I then selected a swing arm fat bob style rear fender that I had laying around and an after market front fender that I bought from Cliff at Legends Motorcycles during his going out of business sale. I designed a way to mount the rear fender and the rear short shocks and bought the hardware from ACE. I made brackets for my solo spring seat, rear brake light switch, and oil tank. While I was mounting these components my best friend Levi made the bracket for the headlight and mounted it. He, Andrew Stone and Derrick were right there with me ready to help where they could. We all had the goal of getting this bike done so I could go to Sturgis in only 5 days. I mounted the gas tank, ran the fuel and oil lines.  Now for the electrical.

I have studied the wire diagrams on Hondachopper.com, the ones in the back of the Clymer manual, and the schematics that come with the rectifier/regulator replacement units. With this information I have made my own schematic and I used it to wire up the Dyna electronic ignition, Dyna coils, rectifier/regulator, lights, rear brake light switch, and car style key switch. (Do not even waste your time on the car style key switches that you buy at your local auto parts stores – they are junk and will break in a couple weeks. I found a guy online that had a bunch of made in USA switches and I spent $500 on them. They are awesome!)

At this point I was almost ready to fire it up and set the timing. I went ahead and adjusted the cam chain tensioner and adjusted the valve clearance. I installed the new MAC TT drag pipes, foot pegs, oil filter w/ a cooler from a 1977-78 SS & the longer bolt, and added the oil. Then I lubricated the cylinders by spraying some oil in the spark plug holes. I installed the spark plugs using anti-seize to prevent stripping out the spark plug holes because the head is aluminum, the spark plugs are steel and they expand and contract at different rates with heat. Time to fire it up!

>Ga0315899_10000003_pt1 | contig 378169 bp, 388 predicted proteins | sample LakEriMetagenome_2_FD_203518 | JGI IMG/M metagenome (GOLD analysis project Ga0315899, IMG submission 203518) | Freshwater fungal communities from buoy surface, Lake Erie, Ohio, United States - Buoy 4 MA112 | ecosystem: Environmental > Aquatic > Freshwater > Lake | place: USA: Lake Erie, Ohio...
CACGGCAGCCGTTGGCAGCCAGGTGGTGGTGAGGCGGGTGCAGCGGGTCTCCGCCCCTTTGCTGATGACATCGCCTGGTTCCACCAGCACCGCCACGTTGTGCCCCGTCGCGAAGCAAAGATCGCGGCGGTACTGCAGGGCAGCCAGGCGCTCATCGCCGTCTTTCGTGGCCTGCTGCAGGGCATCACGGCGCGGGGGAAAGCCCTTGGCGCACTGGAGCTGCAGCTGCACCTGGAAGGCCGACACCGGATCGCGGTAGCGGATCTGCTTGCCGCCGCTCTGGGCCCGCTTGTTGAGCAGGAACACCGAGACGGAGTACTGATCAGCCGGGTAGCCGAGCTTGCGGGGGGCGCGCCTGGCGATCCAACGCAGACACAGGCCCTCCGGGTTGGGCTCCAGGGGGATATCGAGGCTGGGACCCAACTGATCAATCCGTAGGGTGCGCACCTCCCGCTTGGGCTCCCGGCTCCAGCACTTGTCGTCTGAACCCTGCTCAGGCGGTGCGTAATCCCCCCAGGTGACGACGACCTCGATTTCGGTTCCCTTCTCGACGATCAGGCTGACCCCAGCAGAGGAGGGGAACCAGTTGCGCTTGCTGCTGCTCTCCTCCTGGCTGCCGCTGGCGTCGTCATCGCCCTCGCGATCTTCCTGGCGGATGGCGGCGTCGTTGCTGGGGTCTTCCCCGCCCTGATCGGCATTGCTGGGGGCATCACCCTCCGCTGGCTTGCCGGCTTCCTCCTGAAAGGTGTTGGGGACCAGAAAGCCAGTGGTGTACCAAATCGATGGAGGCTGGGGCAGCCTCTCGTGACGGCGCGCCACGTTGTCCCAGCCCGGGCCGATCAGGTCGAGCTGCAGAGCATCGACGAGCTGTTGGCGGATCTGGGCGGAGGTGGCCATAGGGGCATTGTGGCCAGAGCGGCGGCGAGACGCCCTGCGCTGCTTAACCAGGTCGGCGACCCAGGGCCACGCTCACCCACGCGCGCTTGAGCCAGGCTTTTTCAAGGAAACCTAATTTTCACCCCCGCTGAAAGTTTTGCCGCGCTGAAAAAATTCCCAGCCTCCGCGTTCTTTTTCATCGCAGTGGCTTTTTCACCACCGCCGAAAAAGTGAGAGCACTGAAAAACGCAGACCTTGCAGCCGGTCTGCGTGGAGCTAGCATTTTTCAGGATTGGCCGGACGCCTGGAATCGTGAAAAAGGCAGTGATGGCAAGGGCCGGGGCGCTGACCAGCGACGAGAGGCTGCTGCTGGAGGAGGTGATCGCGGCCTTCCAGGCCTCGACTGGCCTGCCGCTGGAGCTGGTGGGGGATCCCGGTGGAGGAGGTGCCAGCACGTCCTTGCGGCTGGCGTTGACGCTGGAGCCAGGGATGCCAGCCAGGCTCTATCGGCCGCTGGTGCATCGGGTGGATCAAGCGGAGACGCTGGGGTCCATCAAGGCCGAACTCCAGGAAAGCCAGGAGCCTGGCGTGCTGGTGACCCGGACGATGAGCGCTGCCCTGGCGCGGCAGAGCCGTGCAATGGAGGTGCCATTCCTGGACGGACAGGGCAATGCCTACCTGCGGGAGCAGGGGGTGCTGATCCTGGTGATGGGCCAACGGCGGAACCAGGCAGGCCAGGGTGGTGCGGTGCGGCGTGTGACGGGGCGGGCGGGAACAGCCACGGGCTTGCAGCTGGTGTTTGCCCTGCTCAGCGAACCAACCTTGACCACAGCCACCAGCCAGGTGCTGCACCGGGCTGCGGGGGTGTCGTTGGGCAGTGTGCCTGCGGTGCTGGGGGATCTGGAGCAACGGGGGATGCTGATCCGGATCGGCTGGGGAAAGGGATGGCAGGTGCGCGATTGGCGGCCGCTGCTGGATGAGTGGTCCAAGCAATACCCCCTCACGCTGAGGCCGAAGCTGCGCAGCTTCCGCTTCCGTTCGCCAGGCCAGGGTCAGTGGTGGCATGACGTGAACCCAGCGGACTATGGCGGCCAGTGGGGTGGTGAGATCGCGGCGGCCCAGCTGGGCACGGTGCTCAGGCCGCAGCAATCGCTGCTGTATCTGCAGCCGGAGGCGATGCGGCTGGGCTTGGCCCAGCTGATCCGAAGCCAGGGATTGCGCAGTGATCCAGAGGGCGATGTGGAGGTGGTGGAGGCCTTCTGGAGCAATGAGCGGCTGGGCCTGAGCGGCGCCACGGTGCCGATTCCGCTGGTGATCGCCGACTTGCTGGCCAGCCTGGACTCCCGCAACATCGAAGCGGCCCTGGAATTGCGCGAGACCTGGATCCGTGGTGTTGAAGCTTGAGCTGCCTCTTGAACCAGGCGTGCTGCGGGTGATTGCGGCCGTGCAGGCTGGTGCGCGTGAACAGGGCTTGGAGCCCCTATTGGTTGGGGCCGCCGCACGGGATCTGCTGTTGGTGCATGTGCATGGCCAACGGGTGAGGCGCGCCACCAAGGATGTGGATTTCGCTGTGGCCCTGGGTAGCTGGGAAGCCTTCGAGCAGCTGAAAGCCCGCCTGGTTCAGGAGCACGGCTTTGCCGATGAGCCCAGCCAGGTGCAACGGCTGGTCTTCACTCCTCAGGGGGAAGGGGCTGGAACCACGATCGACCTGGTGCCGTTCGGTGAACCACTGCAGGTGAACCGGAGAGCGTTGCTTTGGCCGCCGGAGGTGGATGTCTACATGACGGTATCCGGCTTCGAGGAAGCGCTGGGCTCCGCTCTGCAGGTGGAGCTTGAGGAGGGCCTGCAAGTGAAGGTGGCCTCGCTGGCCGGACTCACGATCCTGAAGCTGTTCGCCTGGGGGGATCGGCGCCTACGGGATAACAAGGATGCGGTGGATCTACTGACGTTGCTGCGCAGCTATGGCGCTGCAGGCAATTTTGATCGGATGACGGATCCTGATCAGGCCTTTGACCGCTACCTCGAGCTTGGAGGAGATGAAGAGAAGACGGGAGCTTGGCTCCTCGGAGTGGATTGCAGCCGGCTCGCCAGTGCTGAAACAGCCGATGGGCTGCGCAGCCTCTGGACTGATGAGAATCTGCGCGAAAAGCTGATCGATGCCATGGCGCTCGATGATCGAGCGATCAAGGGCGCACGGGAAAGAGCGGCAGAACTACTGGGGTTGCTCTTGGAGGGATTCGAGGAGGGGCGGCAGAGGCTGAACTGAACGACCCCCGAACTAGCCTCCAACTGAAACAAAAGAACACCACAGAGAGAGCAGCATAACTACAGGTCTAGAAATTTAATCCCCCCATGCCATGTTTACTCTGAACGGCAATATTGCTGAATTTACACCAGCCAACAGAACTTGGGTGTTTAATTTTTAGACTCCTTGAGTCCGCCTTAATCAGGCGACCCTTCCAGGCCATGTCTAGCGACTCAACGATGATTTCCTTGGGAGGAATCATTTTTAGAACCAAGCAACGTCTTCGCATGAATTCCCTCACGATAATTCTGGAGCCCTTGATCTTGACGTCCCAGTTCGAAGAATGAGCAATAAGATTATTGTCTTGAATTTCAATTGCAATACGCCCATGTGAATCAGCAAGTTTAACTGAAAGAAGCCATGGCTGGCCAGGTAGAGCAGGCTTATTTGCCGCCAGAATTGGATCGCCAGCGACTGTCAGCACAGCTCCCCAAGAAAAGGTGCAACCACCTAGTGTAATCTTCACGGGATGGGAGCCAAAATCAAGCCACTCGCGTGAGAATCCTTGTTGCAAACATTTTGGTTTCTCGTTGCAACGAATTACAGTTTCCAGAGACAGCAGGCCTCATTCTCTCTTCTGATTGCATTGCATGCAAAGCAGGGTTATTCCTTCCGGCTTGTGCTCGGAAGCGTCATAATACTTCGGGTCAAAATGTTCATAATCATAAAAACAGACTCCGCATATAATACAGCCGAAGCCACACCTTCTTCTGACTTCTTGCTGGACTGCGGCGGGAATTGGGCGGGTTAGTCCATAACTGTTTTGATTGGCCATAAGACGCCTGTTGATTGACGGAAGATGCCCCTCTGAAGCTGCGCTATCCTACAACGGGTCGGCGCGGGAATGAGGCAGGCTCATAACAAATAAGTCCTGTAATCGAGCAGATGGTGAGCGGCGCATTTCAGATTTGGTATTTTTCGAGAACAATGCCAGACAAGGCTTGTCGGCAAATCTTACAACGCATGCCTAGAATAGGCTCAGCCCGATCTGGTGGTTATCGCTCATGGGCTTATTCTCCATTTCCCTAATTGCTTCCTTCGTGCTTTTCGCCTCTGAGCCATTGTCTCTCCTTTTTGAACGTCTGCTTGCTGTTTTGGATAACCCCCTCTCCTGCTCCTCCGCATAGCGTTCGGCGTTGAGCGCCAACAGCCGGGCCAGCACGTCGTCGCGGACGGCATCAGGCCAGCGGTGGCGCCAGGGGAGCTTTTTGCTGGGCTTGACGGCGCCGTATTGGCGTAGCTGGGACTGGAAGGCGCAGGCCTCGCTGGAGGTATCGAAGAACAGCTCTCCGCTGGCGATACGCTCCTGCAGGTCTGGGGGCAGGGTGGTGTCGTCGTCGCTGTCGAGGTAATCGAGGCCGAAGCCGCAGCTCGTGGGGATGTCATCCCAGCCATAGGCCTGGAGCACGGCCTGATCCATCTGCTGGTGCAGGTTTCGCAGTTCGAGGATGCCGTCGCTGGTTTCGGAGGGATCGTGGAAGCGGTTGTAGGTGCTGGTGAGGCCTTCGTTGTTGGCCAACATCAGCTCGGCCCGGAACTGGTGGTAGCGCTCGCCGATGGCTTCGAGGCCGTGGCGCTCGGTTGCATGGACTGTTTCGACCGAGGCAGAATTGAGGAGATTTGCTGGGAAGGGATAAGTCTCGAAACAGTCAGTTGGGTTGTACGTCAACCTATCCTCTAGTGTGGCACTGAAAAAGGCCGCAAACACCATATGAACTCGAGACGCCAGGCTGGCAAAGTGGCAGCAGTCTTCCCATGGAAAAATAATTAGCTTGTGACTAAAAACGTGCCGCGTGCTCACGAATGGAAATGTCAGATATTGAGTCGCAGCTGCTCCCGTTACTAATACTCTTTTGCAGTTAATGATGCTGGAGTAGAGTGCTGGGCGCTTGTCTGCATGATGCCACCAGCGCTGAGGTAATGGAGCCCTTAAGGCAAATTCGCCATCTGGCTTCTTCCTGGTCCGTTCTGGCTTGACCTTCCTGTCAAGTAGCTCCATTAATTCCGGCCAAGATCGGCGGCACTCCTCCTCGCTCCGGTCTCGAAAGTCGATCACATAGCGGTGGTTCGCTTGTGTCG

We started the bike and it fired right up… high fives filled the air!  I jumped down and set the timing. I love setting the timing on a bike with electronic ignition. It is so much easier than points. You don’t need to get out the tach/dwell meter and fiddle with all that. Just set each side once at high rpm and your done. I synchronized the carburetors using the Hondaline vacuum gauge kit that I picked up from a guy in a parts buyout. Now I threw on a sissy bar to hold my gear and I was done.

After staying up till the wee hours in the morning it was time for some rest with the feeling of accomplishment. We loaded up the gear on the bikes and headed out to Sturgis late the next morning and had a blast! The bike ran awesome and we had no problems. It looked dirty since it was all mismatched colors mixed with rusty parts… but it was awesome! I had more people stop and check out this bike than ever before. People love to see a bike that was built in a garage by some guys that are just regular dudes.

The next year my wife said that she wanted to go with me so I had to swap out the seat. I had a few weeks till Sturgis so I decided to go ahead and finish the build in style. I made a custom two up seat pan that fit the frame and fender perfectly. I sent it and the sissy bar pad off to Tom Simmons in Arkansas. He did an awesome job with the silver flamed stitching. He has been making seats for a lot of years. He is a good ol’ boy that knows what he is doing. And he was cool enough to trade me out for 2 sets of HM300 exhaust. I removed the small GME deep tunnel coffin tank and bought a new pro image one gas tank that fit the backbone perfectly. I had to fabricate and weld on a new front mounting tab to accommodate the bracket that I made for the coils. I like mounting the coils in the tunnel of the gas tank to hide them and keep them close to the spark plugs to minimize the length of the spark plug wires. I decided to go with forward controls. I went down to K & K surplus in Commerce City, CO and bought some steel and went to town. I cut out a few trial sets of levers and mounts and finally came up with an idea that worked. These are my prototype set of forward controls. I have went through two more revisions since then, but they looked very clean and worked great – especially for being built using a cutting torch, grinder, welder, and some ingenuity – no mill or lathe.